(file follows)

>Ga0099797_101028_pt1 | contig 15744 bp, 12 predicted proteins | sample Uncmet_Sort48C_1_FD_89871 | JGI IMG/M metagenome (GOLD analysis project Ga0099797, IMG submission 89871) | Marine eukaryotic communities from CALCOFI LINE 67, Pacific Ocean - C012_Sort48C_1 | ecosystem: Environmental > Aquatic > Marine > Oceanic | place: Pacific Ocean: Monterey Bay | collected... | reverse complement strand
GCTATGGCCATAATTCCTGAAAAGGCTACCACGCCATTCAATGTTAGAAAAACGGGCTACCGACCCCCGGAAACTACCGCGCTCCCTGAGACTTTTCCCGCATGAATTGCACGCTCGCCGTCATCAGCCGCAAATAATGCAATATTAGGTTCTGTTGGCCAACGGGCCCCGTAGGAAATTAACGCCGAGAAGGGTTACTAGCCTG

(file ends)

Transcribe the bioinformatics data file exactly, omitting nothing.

>Ga0099797_101028_pt1 | contig 15744 bp, 12 predicted proteins | sample Uncmet_Sort48C_1_FD_89871 | JGI IMG/M metagenome (GOLD analysis project Ga0099797, IMG submission 89871) | Marine eukaryotic communities from CALCOFI LINE 67, Pacific Ocean - C012_Sort48C_1 | ecosystem: Environmental > Aquatic > Marine > Oceanic | place: Pacific Ocean: Monterey Bay | collected... | reverse complement strand
GCTATGGCCATAATTCCTGAAAAGGCTACCACGCCATTCAATGTTAGAAAAACGGGCTACCGACCCCCGGAAACTACCGCGCTCCCTGAGACTTTTCCCGCATGAATTGCACGCTCGCCGTCATCAGCCGCAAATAATGCAATATTAGGTTCTGTTGGCCAACGGGCCCCGTAGGAAATTAACGCCGAGAAGGGTTACTAGCCTG